Pulp Fashion: Bringing a Whole New Meaning to the Term “Paper Dolls”

The artist, Isabelle de Borchgrave, at work on one of her pieces.

Isabelle de Borchgrave brings the fashion of famous paintings to life at the Legion of Honor with her exhibit, Pulp Fashion. At first, I wondered where the “pulp” part came from. Looking online, I failed to notice that all of the dresses that Isabelle created were actually made out of paper!

All the work on the pieces was remarkable. The detail, the texture, and the colors all seemed so realistic that the intricacy of the work displayed was outstanding. My favorite pieces were of the women of the Medici family. A once powerful and influential family of Italian aristocrats, the Medici women certainly embraced a style that showed off the extreme opulence that they possessed.

Isabelle's sketch of Eleanor of Toledo.

It also dawned on me that fashion as it was back then was not only a signifier of personality and identity but also of class. Clothes then were not for functionality—the more uncomfortable or unpractical a dress was showed off the fact that one belonged to a leisure class that could literally afford to sit around all day (since you couldn’t do much else in these dresses) and wear a piece of art.

There was a dress with large panniers on the sides of the dress, a fad among women of the 1700’s simply because it stopped traffic on the streets—literally. A woman wearing this would need extra room to walk, clearing the space around her and drawing attention to herself. At opera houses there were even fights because of how much seating the dresses would occupy. The women embraced the trend not only because of the attention that it brought to themselves, but also because it allowed them to be shown off as works of art, so affluent that the clothes they wore transformed their bodies into artful possessions.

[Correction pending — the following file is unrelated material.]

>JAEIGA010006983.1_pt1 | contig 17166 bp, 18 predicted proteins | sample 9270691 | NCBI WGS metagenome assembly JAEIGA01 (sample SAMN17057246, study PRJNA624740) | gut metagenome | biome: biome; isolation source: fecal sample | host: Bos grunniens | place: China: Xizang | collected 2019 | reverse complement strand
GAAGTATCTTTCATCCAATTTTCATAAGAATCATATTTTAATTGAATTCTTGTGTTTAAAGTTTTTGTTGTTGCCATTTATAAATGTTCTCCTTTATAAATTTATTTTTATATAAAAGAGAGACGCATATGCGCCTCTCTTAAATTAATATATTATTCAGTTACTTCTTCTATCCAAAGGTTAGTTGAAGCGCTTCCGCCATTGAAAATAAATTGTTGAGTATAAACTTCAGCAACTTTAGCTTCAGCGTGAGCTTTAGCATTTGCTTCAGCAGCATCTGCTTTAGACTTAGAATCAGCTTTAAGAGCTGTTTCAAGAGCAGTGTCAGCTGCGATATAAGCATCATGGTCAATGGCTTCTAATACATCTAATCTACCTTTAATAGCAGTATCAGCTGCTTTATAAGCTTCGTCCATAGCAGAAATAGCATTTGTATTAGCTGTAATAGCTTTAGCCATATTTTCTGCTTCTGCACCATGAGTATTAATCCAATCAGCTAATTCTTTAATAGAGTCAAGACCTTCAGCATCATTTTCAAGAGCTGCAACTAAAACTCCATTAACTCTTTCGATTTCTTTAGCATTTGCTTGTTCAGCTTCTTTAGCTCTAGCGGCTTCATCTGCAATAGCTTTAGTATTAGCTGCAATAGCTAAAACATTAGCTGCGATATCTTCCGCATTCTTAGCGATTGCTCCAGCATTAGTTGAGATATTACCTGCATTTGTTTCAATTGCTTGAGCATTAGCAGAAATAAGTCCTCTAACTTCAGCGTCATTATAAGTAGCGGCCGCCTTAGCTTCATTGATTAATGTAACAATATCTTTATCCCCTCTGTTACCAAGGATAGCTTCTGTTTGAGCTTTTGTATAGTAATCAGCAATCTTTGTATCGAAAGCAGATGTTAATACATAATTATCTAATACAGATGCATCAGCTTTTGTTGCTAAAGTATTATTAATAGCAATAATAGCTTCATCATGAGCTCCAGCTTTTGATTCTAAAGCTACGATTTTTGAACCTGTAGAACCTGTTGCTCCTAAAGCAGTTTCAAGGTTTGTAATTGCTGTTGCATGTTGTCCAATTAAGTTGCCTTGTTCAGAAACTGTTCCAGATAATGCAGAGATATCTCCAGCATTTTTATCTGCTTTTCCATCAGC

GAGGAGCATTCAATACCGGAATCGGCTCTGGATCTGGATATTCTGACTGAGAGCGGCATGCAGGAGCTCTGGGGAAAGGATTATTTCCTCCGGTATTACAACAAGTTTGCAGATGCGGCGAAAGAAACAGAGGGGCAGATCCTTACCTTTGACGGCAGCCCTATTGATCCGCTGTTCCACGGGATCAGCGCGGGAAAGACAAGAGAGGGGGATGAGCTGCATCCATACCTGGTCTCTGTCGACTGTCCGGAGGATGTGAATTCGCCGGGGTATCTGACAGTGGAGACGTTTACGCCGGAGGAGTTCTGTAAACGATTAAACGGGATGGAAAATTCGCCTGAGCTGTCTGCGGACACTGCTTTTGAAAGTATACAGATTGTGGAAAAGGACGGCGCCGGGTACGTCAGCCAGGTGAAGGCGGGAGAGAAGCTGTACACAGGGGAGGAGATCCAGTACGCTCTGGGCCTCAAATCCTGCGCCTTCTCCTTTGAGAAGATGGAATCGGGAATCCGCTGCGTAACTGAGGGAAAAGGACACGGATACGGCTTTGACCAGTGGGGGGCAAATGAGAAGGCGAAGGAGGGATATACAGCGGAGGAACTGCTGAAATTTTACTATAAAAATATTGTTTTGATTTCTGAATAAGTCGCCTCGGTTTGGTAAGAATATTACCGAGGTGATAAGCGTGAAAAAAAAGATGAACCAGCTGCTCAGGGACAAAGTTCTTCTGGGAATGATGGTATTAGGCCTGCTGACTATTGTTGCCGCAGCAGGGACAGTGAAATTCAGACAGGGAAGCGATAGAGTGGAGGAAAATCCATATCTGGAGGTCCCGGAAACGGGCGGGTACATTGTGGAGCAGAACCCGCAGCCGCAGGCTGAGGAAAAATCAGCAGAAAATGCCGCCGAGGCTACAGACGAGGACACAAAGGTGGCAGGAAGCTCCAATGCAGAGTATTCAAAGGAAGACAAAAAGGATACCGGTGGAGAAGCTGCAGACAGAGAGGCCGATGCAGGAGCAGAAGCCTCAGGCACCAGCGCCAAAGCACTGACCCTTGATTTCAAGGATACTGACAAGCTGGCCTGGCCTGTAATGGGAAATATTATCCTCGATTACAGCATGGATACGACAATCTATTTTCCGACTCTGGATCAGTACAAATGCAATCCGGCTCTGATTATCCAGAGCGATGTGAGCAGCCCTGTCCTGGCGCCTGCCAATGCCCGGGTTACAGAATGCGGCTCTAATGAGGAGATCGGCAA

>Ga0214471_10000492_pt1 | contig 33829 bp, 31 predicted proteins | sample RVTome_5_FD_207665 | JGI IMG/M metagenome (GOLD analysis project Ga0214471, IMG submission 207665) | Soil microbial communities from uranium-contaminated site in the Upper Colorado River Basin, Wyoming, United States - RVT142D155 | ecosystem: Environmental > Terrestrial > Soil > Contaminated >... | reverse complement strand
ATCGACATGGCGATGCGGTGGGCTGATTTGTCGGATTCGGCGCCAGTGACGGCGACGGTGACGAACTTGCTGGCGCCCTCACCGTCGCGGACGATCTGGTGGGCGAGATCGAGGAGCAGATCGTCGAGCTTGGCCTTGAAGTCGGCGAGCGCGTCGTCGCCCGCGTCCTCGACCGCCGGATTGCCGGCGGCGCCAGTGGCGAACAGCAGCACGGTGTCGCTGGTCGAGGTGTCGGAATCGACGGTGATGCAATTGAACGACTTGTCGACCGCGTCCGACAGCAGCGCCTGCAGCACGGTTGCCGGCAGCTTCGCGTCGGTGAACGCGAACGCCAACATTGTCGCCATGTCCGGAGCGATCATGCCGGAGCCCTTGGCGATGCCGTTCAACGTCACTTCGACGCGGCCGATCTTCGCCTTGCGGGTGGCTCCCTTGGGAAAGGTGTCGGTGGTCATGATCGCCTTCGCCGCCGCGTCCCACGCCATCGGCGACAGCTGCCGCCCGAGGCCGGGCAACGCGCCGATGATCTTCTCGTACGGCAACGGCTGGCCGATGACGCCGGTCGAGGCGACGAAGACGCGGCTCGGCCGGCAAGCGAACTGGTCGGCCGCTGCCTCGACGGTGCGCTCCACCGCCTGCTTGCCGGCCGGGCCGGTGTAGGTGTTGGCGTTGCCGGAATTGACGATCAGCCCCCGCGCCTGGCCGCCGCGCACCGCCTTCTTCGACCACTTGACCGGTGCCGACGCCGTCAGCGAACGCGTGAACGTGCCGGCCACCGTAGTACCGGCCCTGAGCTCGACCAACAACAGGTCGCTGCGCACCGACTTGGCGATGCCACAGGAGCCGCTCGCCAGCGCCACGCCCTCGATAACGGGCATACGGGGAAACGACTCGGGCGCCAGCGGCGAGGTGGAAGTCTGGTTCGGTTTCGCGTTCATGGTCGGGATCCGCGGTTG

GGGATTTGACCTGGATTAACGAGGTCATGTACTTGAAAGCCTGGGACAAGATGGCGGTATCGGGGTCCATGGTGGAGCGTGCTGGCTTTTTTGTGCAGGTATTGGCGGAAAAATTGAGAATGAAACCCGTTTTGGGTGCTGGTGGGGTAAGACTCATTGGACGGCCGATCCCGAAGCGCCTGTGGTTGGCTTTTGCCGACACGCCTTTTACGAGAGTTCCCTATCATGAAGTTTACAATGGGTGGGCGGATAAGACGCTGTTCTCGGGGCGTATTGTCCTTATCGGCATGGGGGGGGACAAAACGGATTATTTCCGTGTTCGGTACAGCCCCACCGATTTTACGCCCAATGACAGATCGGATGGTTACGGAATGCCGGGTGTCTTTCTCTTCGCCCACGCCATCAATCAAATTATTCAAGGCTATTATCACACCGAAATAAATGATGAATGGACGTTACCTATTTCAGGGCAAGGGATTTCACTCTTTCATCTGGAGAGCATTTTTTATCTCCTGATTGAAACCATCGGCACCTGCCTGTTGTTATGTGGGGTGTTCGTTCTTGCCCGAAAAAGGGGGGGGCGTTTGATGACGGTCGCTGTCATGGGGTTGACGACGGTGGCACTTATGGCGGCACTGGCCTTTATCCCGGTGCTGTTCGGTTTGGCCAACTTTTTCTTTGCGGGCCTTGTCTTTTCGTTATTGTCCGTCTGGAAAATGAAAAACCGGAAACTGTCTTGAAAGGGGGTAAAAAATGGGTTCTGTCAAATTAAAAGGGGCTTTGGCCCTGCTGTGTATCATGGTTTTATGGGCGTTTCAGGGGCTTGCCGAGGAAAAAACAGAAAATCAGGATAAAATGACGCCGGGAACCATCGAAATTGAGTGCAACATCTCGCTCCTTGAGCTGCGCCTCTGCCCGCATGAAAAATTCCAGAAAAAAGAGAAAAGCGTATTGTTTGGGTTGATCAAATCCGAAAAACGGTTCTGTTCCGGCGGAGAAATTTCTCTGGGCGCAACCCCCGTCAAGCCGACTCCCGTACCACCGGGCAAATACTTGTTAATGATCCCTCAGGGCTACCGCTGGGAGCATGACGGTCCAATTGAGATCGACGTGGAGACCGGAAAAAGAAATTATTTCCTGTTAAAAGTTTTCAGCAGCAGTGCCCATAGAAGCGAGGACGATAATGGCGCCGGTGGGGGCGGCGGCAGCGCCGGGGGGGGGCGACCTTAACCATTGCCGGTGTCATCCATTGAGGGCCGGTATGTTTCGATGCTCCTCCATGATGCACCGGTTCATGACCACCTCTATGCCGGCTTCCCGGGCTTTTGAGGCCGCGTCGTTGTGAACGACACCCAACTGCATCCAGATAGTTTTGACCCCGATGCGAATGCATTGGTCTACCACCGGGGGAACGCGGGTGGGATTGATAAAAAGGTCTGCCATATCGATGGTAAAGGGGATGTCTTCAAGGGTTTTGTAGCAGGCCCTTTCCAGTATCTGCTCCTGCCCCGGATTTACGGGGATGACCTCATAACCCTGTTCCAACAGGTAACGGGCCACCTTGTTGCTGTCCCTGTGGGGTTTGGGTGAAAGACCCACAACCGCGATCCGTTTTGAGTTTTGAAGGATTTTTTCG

The women of the Medici family.

A few white dresses with wide panniers that Isabelle created.

Eighteenth century costumes for men. All images courtesy of Legion of Honor.

Unfortunately I couldn’t snap many pictures (the security guard caught me despite my furtive attempts using my phone) so be sure to check out the exhibit for yourself and prepare to be wowed!

Danielle Ciappara
BARE Reporter

1 comment:

  1. Isabelle de Borchgrave is an incredible artist. The white pannier dress is impeccable.

    I am awed by the detail of what she does.

    It is astonishing to find what an artist can do with paper. I have been studying modular origami for a few years, without being able to even approach the level of the true artists.

    Thank you, Ms. Ciappara, for bringing de Borchgrave's work to the Internet, along with these effective photographs of her work -- which deserves widespread recognition.